Crops, Houses, or Panels? The Land-Use Conversions of Taiwan Farmland

Written by Tsai Chia-Shen

Image credit: 台電彰濱太陽光電 by 昇典影像 www.dantw.com/flickr, license: CC BY-NC-ND 2.0.

As “climate” became the new paradigm of governance and diplomacy, the low-carbon transition in Taiwan found itself caught between choosing more energy self-sufficiency or more food sovereignty. In light of the Tsai administration’s energy transition goal of building 20 gigawatts (GW) of solar energy capacity by 2025, the target of ground-mounted solar energy is 12 GW. Nevertheless, reaching 7.1 GW by the end of 2021 has triggered considerable disputes that impede the schedule.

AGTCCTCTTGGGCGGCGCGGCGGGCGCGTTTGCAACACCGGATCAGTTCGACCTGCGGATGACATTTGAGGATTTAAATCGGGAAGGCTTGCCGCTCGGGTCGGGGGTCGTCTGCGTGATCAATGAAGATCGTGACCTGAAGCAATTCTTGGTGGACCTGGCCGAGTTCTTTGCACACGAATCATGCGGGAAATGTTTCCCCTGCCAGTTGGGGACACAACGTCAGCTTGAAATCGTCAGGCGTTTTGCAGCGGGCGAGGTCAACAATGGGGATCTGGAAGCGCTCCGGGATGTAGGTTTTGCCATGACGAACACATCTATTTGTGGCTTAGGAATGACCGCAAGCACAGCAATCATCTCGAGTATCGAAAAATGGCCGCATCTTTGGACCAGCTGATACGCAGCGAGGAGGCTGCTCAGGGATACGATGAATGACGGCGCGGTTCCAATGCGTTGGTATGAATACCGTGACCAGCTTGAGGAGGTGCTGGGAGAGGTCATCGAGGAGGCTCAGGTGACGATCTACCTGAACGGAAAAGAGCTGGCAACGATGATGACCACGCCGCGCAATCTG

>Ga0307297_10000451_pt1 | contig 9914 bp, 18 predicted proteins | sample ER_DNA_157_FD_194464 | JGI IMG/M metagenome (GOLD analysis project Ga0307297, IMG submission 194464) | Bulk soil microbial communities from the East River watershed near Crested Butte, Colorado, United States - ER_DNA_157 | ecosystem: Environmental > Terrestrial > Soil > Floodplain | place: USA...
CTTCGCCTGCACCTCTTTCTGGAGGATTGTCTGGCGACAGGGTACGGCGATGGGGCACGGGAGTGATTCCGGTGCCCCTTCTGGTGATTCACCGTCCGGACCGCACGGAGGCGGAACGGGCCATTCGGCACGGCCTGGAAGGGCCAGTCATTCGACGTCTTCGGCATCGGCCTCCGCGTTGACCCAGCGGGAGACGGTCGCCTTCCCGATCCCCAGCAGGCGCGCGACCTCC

On July 7, 2020, the Council of Agriculture (CoA) announced to amend the “Regulations on the Management and Approval of Agricultural Land Changes and Use by the Agricultural Competent Authority.” They stipulated that except for the confirmed case, the farmland of fewer than two hectares is no longer allowed to install solar photovoltaic. The incident was jokingly called the “Double-Seven Incident,” referring to the “Marco Polo Bridge Incident” in Chinese history that changed the complexion of the war in a day. The CoA was frightened by the general impression of arbitrarily discharging farmland. Therefore, they tightened up the restriction right when some media disclosed the disorder of farmland management occurring all over Taiwan (Tsai 2020). Why did the CoA take the concession so easily?